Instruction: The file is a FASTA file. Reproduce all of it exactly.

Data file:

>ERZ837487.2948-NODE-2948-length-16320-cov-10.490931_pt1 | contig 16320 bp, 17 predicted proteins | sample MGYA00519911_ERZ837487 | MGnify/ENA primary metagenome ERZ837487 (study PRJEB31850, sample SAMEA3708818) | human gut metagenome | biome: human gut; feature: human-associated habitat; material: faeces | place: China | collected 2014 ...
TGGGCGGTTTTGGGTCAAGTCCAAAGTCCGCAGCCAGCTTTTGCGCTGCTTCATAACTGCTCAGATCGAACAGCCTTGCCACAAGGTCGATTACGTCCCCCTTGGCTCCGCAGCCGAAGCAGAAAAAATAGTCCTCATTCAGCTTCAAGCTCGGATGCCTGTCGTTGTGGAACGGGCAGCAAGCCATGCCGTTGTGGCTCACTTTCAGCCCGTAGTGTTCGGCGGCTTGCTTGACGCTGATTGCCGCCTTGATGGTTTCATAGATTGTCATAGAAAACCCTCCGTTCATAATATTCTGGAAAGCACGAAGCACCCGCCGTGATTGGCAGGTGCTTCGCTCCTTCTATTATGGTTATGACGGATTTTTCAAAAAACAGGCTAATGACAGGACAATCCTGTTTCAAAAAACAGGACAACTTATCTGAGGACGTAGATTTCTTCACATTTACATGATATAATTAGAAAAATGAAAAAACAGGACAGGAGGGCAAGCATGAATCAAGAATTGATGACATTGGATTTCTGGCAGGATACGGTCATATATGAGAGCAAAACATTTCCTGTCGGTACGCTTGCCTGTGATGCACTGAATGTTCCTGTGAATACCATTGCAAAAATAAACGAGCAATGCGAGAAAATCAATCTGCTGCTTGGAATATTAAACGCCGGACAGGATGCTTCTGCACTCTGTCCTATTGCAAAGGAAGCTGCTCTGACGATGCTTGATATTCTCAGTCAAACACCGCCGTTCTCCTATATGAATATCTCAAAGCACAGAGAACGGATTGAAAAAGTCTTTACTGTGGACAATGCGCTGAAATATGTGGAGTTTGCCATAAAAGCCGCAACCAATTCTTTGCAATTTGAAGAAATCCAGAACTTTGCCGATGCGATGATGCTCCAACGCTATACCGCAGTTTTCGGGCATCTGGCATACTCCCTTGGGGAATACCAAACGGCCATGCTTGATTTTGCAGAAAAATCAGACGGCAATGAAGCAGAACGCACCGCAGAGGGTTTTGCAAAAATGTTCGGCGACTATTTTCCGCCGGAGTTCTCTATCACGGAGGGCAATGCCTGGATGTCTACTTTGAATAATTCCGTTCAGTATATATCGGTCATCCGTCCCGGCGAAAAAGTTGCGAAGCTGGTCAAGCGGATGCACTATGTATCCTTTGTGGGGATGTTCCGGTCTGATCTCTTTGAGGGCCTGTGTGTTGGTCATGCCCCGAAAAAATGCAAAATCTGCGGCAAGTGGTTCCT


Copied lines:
>ERZ837487.2948-NODE-2948-length-16320-cov-10.490931_pt1 | contig 16320 bp, 17 predicted proteins | sample MGYA00519911_ERZ837487 | MGnify/ENA primary metagenome ERZ837487 (study PRJEB31850, sample SAMEA3708818) | human gut metagenome | biome: human gut; feature: human-associated habitat; material: faeces | place: China | collected 2014 ...
TGGGCGGTTTTGGGTCAAGTCCAAAGTCCGCAGCCAGCTTTTGCGCTGCTTCATAACTGCTCAGATCGAACAGCCTTGCCACAAGGTCGATTACGTCCCCCTTGGCTCCGCAGCCGAAGCAGAAAAAATAGTCCTCATTCAGCTTCAAGCTCGGATGCCTGTCGTTGTGGAACGGGCAGCAAGCCATGCCGTTGTGGCTCACTTTCAGCCCGTAGTGTTCGGCGGCTTGCTTGACGCTGATTGCCGCCTTGATGGTTTCATAGATTGTCATAGAAAACCCTCCGTTCATAATATTCTGGAAAGCACGAAGCACCCGCCGTGATTGGCAGGTGCTTCGCTCCTTCTATTATGGTTATGACGGATTTTTCAAAAAACAGGCTAATGACAGGACAATCCTGTTTCAAAAAACAGGACAACTTATCTGAGGACGTAGATTTCTTCACATTTACATGATATAATTAGAAAAATGAAAAAACAGGACAGGAGGGCAAGCATGAATCAAGAATTGATGACATTGGATTTCTGGCAGGATACGGTCATATATGAGAGCAAAACATTTCCTGTCGGTACGCTTGCCTGTGATGCACTGAATGTTCCTGTGAATACCATTGCAAAAATAAACGAGCAATGCGAGAAAATCAATCTGCTGCTTGGAATATTAAACGCCGGACAGGATGCTTCTGCACTCTGTCCTATTGCAAAGGAAGCTGCTCTGACGATGCTTGATATTCTCAGTCAAACACCGCCGTTCTCCTATATGAATATCTCAAAGCACAGAGAACGGATTGAAAAAGTCTTTACTGTGGACAATGCGCTGAAATATGTGGAGTTTGCCATAAAAGCCGCAACCAATTCTTTGCAATTTGAAGAAATCCAGAACTTTGCCGATGCGATGATGCTCCAACGCTATACCGCAGTTTTCGGGCATCTGGCATACTCCCTTGGGGAATACCAAACGGCCATGCTTGATTTTGCAGAAAAATCAGACGGCAATGAAGCAGAACGCACCGCAGAGGGTTTTGCAAAAATGTTCGGCGACTATTTTCCGCCGGAGTTCTCTATCACGGAGGGCAATGCCTGGATGTCTACTTTGAATAATTCCGTTCAGTATATATCGGTCATCCGTCCCGGCGAAAAAGTTGCGAAGCTGGTCAAGCGGATGCACTATGTATCCTTTGTGGGGATGTTCCGGTCTGATCTCTTTGAGGGCCTGTGTGTTGGTCATGCCCCGAAAAAATGCAAAATCTGCGGCAAGTGGTTCCT